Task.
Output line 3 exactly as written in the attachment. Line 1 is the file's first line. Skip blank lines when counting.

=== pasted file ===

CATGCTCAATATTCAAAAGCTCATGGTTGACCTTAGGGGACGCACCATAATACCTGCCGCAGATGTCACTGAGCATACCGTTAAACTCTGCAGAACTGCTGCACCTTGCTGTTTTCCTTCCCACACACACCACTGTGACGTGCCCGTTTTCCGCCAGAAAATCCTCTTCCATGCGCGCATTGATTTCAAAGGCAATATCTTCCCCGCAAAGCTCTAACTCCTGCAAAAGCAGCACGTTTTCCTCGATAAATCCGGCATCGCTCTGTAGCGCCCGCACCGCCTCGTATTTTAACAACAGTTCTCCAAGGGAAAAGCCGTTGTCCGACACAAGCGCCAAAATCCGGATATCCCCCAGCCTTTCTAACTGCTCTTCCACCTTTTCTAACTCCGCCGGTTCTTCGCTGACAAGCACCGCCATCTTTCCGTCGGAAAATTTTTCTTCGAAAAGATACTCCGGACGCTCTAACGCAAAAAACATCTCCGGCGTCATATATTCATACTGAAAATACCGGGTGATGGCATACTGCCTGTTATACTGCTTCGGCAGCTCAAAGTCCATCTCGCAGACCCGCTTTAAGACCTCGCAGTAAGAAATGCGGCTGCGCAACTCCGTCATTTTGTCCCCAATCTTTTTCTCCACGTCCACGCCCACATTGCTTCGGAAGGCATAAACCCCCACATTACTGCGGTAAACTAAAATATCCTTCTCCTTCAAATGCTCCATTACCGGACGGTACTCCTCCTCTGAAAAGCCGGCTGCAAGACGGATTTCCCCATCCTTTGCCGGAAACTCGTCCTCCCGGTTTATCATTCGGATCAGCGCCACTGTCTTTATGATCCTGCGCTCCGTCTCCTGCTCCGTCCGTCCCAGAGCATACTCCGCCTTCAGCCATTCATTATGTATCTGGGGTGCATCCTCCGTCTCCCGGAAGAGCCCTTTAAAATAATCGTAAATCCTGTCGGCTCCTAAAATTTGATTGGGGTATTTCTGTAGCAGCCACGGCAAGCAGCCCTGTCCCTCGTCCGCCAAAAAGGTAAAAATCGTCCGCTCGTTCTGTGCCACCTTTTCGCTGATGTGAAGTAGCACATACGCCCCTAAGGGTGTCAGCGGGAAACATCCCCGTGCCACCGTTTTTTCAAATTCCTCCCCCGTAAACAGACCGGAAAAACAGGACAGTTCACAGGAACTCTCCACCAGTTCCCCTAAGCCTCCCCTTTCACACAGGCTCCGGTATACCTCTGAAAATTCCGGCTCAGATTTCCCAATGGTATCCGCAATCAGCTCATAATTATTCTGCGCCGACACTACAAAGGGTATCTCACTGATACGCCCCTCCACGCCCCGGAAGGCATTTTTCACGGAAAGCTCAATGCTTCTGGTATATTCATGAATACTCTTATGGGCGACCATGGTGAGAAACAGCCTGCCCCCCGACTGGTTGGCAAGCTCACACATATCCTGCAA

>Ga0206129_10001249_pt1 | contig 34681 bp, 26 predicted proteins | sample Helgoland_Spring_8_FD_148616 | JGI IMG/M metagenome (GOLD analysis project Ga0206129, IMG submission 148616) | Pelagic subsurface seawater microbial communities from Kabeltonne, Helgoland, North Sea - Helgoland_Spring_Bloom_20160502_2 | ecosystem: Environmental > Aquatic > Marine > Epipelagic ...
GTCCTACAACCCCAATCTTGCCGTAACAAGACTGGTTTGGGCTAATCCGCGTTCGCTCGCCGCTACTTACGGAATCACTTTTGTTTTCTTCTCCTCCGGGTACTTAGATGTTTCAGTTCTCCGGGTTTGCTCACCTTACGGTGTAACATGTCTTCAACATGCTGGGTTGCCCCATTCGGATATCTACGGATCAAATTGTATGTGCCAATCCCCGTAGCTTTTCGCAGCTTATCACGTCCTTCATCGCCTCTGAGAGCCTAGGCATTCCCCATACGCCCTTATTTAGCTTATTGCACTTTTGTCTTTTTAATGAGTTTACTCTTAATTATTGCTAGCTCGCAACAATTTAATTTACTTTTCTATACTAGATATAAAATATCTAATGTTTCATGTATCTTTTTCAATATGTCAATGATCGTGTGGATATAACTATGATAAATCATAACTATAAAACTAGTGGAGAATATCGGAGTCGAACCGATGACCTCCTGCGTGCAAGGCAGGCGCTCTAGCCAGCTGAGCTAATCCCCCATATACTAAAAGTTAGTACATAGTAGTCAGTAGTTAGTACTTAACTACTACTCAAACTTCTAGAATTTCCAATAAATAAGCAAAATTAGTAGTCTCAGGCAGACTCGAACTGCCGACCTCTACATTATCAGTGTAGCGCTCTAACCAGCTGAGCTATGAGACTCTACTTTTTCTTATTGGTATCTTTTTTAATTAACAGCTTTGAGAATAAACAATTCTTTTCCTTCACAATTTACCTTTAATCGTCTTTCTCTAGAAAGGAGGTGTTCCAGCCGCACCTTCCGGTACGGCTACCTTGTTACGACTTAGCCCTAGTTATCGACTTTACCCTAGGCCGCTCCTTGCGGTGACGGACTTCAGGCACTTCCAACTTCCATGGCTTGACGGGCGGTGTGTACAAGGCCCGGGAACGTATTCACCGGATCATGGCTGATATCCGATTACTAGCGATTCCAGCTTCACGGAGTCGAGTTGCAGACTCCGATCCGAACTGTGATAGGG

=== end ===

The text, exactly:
GTCCTACAACCCCAATCTTGCCGTAACAAGACTGGTTTGGGCTAATCCGCGTTCGCTCGCCGCTACTTACGGAATCACTTTTGTTTTCTTCTCCTCCGGGTACTTAGATGTTTCAGTTCTCCGGGTTTGCTCACCTTACGGTGTAACATGTCTTCAACATGCTGGGTTGCCCCATTCGGATATCTACGGATCAAATTGTATGTGCCAATCCCCGTAGCTTTTCGCAGCTTATCACGTCCTTCATCGCCTCTGAGAGCCTAGGCATTCCCCATACGCCCTTATTTAGCTTATTGCACTTTTGTCTTTTTAATGAGTTTACTCTTAATTATTGCTAGCTCGCAACAATTTAATTTACTTTTCTATACTAGATATAAAATATCTAATGTTTCATGTATCTTTTTCAATATGTCAATGATCGTGTGGATATAACTATGATAAATCATAACTATAAAACTAGTGGAGAATATCGGAGTCGAACCGATGACCTCCTGCGTGCAAGGCAGGCGCTCTAGCCAGCTGAGCTAATCCCCCATATACTAAAAGTTAGTACATAGTAGTCAGTAGTTAGTACTTAACTACTACTCAAACTTCTAGAATTTCCAATAAATAAGCAAAATTAGTAGTCTCAGGCAGACTCGAACTGCCGACCTCTACATTATCAGTGTAGCGCTCTAACCAGCTGAGCTATGAGACTCTACTTTTTCTTATTGGTATCTTTTTTAATTAACAGCTTTGAGAATAAACAATTCTTTTCCTTCACAATTTACCTTTAATCGTCTTTCTCTAGAAAGGAGGTGTTCCAGCCGCACCTTCCGGTACGGCTACCTTGTTACGACTTAGCCCTAGTTATCGACTTTACCCTAGGCCGCTCCTTGCGGTGACGGACTTCAGGCACTTCCAACTTCCATGGCTTGACGGGCGGTGTGTACAAGGCCCGGGAACGTATTCACCGGATCATGGCTGATATCCGATTACTAGCGATTCCAGCTTCACGGAGTCGAGTTGCAGACTCCGATCCGAACTGTGATAGGG